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Dat was born in a Kenyan refugee camp in 1993. Admitted to the U.S. around 1994, he became a lawful permanent resident. Dat pled guilty to robbery, 18 U.S.C. 1951, and was sentenced to 78 months' imprisonment. Dat’s robbery conviction is a deportable offense, 8 U.S.C. 1227(a)(2)(A)(iii). Dat moved to vacate his guilty plea, claiming that his attorney, Allen, assured him that his immigration status would not be affected by his plea. Allen testified that she repeatedly told Dat the charges were “deportable offenses,” that she never told him, his mother, or his fiancée that he would not be deported. that she encouraged Dat to hire an immigration attorney, and that they reviewed the Plea Petition, which says that non-citizens would be permanently removed from the U.S. if found guilty of most felony offenses. The Plea Agreement refers to immigration consequences. Dat and Allen also reviewed the PSR, which stated that immigration proceedings would commence after his release from custody.The Eighth Circuit affirmed the denial of relief, finding that Dat was not denied effective assistance of counsel. It was objectively reasonable for Allen to tell Dat that he “could” face immigration ramifications that “could” result in deportation. An alien with a deportable conviction may still seek “relief from removal. These “immigration law complexities” should caution any defense attorney not to advise a defendant considering a guilty plea that the result of a post-conviction, contested removal proceeding is certain. View "Dat v. United States" on Justia Law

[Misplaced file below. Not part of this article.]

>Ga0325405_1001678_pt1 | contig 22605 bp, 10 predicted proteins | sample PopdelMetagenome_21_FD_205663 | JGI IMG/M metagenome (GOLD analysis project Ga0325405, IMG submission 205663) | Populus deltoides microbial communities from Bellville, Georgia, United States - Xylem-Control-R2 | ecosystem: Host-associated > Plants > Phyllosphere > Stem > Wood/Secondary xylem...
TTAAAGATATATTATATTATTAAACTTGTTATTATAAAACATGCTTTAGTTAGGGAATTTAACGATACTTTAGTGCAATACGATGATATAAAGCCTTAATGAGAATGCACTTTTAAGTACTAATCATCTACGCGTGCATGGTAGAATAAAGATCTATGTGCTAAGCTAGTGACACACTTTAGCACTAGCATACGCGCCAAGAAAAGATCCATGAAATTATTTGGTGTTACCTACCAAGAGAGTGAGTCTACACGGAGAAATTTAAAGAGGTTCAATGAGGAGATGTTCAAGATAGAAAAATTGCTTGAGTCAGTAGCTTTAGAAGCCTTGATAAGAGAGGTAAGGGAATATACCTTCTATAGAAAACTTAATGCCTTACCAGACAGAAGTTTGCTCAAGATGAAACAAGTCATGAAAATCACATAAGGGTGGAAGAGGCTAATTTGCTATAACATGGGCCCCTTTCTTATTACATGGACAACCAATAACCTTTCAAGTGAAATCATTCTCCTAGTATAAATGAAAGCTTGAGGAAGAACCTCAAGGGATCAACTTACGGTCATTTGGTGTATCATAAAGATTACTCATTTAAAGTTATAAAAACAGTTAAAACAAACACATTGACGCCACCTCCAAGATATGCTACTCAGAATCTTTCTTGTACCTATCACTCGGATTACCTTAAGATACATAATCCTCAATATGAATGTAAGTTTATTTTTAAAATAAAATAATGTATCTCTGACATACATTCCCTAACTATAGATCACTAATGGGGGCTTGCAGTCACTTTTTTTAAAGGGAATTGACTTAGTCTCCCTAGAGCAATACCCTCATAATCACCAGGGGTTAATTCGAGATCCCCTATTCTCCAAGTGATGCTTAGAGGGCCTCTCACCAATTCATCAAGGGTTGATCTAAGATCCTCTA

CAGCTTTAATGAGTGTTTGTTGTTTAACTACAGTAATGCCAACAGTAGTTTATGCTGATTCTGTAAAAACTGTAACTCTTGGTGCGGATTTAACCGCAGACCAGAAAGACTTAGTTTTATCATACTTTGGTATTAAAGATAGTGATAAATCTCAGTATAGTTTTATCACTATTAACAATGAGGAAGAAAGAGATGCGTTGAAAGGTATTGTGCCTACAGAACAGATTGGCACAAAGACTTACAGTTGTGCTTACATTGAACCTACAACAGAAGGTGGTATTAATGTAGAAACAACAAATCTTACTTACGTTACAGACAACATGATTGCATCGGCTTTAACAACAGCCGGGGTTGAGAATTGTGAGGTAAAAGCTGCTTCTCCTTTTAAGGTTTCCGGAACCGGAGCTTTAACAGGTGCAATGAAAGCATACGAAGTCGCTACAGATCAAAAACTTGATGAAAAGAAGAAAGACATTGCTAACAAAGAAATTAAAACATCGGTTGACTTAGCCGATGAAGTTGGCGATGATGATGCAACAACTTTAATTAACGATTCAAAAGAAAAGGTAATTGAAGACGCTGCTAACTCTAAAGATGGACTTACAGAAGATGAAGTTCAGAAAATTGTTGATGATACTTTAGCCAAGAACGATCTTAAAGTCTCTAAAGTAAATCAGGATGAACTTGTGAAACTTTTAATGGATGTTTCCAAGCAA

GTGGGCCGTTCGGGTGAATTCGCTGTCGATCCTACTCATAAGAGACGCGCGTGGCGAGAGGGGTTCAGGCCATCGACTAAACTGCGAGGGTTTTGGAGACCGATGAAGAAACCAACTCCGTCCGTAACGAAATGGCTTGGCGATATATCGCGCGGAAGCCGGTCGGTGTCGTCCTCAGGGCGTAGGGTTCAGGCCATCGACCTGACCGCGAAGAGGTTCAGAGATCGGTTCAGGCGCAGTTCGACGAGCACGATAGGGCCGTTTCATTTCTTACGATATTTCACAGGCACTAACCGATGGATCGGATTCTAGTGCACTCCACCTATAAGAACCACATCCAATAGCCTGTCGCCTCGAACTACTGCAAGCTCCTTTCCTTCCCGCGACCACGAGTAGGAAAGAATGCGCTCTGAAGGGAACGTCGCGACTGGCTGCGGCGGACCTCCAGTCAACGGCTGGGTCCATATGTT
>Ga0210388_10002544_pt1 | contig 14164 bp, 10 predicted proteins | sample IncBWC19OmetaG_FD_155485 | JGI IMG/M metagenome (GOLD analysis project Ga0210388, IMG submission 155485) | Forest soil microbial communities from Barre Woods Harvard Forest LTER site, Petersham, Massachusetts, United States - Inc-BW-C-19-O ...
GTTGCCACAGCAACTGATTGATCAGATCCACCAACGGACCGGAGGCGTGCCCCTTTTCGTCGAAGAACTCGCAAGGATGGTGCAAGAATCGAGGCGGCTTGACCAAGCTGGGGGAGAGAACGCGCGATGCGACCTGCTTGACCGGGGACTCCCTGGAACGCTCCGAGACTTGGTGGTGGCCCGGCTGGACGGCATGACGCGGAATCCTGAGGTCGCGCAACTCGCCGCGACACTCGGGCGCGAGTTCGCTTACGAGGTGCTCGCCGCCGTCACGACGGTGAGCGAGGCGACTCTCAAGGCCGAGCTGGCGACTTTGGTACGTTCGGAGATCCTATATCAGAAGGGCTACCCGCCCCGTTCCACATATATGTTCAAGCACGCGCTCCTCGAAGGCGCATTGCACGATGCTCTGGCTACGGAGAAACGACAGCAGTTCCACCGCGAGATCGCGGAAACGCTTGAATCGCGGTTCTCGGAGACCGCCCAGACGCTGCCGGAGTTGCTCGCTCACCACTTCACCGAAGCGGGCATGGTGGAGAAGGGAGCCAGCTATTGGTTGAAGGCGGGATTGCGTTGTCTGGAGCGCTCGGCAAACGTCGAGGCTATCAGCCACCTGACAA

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The Eighth Circuit affirmed the district court's denial of the Estate's motion for a new trial under Federal Rule of Civil Procedure 59(a)(1)(A). This action stemmed from a legal malpractice action against DLG, alleging that DLG had failed to fully advise the deceased of the consequences of filing for judicial dissolution.The court held that the district court did not abuse its discretion in admitting defendant's expert's responses to defense counsel's hypothetical questions regarding standard of care. The court explained that the expert's testimony did not add factual bases to support his opinion beyond what his supplemental expert opinion disclosed. Furthermore, any error in admitting the testimony was harmless in light of its minimal prejudice. View "Estate of Douglas M. West v. Domina Law Group, PC LLO" on Justia Law

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A.C.'s Westside eighth-grade class watched a video about athletes kneeling during the national anthem. During a “critical thinking” discussion, the teacher insisted that A.C. share her ideas. A.C. stated that “kneeling was disrespectful to law enforcement and military," and questioned that violence could have stemmed from music lyrics including "F-the Police, and the use of the N-word.’” A.C. stayed home the next day due to illness. The teacher allegedly told students that A.C. was a racist and was on suspension. A.C. was subjected to bullying. After meeting with school officials, her parents removed A.C. from school. A.C. attempted suicide. Her parents contacted eight lawyers. but were unable to retain one.On behalf of A.C., they filed the pro se 42 U.S.C. 1983 lawsuit. The court ruled that they could not serve pro se as A.C.’s representatives and lacked standing to bring individual claims that only derive from alleged violations of their child’s constitutional rights. They contacted 27 more lawyers and organizations. They refiled, requesting court-appointed counsel. The district court refused, reasoning that the claims were “not likely to be of substance,” and that A.C. lacked standing for declaratory and injunctive relief, as she was no longer a student at Westside. The Eighth Circuit affirmed that the parents may not represent A.C. pro se but remanded with directions to appoint counsel. The court did not err in considering the potential merit of the claims and other relevant factors in deciding whether to request counsel but the allegation of First Amendment retaliation is a serious claim on which the plaintiffs and the court would benefit from the assistance of counsel. View "Crozier v. Westside Community School District" on Justia Law